Does FMLA Leave Cover Unpaid Time Before Birth of a Child?

Updated on February 11, 2009
B.D. asks from The Colony, TX
6 answers

I am due in three weeks and would like to start my unpaid leave before the baby is born. My company has never been well-versed on FMLA and it was a huge battle with my 2nd child to get more than 6 weeks of unpaid leave (they only considered the medical certification for child birth and not the time to care for your newborn). Does FMLA cover leave before the birth of your child or do you have to work until your child is born?

Thanks in advance!

What can I do next?

  • Add yourAnswer own comment
  • Ask your own question Add Question
  • Join the Mamapedia community Mamapedia
  • as inappropriate
  • this with your friends

More Answers



answers from Dallas on

It looks like you might need a clariication of terms here. FMLA covers THREE SEPARATE situations, two of which usually overlap in the case of a woman giving birth:
1) your own medical inability to work
2) caring for a newborn or newly adopted child
3) caring for an immediate family member who is ill and in need of constant care.

Under most situations, your employer is required to give you 12 weeks of UNPAID leave per year to cover any combination of these situation. The 12 weeks is cumulative over the year--so, for instance, if you take 8 weeks to care for your child when she's born, then you get injured 6 months later and are out for 4 weeks: that's your 12.

Now, for women who give birth, obviously, 1 and 2 usually overlap. In addition, many employers allow you to take PAID sick or disability leave towards those 12 weeks--so, for instance, you might go on 6 weeks sick leave after your child is born, and still get paid. It is up to your employer whether this paid leave counts towards your 12 wks FMLA or not. So, for instance, when my DD was born, I was entitled to 8 wks sick leave, since I had a C-section. The way my employer's policy was written, I was then legally entitled to an additional 12 weeks unpaid under FMLA (although I couldn't afford to take it). If your employer only offers unpaid leave, however, that gets rid of at least this complication.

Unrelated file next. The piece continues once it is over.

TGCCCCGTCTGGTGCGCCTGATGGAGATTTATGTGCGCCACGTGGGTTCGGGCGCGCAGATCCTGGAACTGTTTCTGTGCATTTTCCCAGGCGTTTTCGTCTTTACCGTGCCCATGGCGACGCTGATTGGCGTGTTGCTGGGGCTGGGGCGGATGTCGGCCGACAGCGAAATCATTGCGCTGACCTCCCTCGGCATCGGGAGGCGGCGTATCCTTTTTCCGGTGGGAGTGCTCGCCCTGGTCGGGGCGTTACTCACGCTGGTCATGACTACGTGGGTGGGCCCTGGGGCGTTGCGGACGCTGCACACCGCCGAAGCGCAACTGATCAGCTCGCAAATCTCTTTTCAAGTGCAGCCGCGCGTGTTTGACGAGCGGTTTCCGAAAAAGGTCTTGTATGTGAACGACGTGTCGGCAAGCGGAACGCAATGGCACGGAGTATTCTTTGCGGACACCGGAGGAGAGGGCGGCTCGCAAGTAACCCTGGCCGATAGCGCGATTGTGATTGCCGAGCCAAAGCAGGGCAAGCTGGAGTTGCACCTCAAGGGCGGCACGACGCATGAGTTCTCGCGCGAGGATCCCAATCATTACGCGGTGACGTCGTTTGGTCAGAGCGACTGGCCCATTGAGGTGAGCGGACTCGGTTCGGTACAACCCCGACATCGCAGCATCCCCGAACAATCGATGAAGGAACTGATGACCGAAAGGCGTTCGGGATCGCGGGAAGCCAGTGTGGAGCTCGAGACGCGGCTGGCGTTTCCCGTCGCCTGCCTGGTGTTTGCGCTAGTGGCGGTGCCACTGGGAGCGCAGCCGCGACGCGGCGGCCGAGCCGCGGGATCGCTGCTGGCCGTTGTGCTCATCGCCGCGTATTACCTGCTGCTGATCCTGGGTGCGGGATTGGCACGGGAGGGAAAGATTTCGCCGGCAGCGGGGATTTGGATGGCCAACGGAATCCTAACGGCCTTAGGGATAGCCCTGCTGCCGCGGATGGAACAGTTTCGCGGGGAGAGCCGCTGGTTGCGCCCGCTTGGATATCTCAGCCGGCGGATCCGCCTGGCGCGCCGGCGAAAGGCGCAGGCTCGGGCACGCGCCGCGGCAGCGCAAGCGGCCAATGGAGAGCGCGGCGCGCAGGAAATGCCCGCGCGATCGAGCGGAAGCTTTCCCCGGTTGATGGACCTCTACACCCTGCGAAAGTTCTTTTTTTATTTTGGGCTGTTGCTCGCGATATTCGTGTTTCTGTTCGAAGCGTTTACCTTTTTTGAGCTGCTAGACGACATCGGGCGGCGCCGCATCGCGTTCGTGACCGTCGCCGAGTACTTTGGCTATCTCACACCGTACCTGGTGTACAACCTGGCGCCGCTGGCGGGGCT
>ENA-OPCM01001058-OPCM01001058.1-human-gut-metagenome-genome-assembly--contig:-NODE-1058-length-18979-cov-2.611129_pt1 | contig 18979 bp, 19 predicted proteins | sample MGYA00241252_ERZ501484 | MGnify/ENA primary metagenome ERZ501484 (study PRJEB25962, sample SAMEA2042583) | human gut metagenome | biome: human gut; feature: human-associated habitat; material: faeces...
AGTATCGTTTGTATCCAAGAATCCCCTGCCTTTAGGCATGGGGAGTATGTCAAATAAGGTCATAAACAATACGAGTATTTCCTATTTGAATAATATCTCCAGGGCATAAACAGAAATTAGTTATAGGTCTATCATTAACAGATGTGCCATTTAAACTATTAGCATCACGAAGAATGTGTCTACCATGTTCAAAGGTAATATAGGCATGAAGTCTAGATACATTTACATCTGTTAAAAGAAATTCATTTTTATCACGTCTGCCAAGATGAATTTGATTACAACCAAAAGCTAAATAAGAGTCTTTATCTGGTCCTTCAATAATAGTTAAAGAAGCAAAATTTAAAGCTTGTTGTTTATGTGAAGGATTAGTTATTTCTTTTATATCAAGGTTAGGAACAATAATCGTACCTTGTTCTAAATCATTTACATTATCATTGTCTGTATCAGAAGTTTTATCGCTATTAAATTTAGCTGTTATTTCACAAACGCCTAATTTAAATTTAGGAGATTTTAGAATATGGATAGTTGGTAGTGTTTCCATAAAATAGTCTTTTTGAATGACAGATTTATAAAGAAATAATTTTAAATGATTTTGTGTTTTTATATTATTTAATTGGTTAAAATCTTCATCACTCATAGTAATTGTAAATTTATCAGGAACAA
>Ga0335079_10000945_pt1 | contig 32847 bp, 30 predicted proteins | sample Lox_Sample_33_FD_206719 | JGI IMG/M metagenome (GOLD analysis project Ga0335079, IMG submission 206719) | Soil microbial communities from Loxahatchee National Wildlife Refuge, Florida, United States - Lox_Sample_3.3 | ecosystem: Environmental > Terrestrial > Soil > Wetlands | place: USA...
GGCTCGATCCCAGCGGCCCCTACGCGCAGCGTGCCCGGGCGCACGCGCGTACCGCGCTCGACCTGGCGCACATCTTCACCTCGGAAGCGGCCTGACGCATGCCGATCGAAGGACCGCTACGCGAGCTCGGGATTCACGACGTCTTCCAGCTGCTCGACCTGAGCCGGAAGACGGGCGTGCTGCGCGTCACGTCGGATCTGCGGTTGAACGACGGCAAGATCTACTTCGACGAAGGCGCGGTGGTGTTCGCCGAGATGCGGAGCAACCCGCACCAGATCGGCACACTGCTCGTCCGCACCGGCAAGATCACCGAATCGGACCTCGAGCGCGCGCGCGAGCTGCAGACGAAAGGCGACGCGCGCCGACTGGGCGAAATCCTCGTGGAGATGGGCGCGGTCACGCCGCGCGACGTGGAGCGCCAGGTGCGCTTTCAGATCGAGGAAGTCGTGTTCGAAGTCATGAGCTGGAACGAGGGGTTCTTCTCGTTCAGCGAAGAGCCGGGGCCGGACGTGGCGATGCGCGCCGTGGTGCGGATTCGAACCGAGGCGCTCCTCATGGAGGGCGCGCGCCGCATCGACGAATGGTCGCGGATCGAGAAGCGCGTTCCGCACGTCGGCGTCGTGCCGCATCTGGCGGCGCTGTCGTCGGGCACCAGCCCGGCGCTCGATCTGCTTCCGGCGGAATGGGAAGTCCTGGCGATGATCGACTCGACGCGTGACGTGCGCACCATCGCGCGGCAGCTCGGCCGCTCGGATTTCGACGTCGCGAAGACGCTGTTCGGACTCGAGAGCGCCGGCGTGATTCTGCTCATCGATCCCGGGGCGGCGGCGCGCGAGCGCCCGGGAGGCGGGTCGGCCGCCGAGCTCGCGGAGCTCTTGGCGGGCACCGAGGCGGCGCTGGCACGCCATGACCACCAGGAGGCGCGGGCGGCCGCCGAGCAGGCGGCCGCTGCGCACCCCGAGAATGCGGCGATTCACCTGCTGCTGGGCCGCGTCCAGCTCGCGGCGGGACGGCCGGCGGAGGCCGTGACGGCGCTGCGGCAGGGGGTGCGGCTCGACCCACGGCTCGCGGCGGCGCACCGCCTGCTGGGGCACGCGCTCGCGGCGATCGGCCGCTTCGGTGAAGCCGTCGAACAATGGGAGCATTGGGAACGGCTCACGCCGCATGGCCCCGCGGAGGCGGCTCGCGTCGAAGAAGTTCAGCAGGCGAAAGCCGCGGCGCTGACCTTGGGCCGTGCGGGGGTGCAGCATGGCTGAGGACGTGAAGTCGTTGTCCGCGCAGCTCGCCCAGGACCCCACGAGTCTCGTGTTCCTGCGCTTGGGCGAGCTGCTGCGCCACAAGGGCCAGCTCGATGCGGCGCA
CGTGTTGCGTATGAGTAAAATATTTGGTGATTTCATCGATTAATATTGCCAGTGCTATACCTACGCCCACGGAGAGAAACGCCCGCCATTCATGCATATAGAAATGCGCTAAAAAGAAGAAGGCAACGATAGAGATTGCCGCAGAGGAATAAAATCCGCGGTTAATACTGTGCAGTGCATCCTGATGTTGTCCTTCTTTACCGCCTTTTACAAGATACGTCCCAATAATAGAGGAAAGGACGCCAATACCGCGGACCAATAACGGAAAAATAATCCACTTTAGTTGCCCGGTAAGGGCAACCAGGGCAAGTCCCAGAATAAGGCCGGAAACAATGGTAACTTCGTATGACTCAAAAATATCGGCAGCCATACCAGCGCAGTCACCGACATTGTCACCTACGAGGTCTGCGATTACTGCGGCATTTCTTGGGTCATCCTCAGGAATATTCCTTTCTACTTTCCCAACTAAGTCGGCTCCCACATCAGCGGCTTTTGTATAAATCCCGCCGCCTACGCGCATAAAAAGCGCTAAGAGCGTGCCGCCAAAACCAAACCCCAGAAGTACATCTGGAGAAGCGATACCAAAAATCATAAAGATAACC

So what you're looking at before the baby is born is that, as others have noted, if your doctor gives you a note, you may qualify for FMLA under situtation (1) above. Immediately after the child is born, you will likely qualify for (1) and (2) at the same time. Then, once you feel better, if you still haven't used your 12 weeks, you'll still qualify for (2).

And, incidentally, (2) works for men, too. Your husband is legally entitled to take 12 weeks unpaid leave to care for your newborn anytime within one year of the child's birth. Most men don't use it--and my husband's boss laughed when DH brought it up--but, legally, it is true.

Most people--including HR folks--unfortunately don't understand FMLA. Admittedly, it is complicated, but it's worth figuring out to insist upon your rights. I happen to be a professor, and got most of my info by reading two booklets published by my professional organization about the ways in which FMLA applies to my professional situation: "The Family and Medical Leave Act: questions and answers" and "Pregnancy and the Academy: questions and answers," both published by the American Academy of University Professors. Both these books were written by lawyers, but in an accessible style so non-lawyers can understand. You could probably find similar books at your local library, if you need some ammunition to bring with you when you talk to your employer.

Good luck with everything, and congratulations on your baby girl!

2 moms found this helpful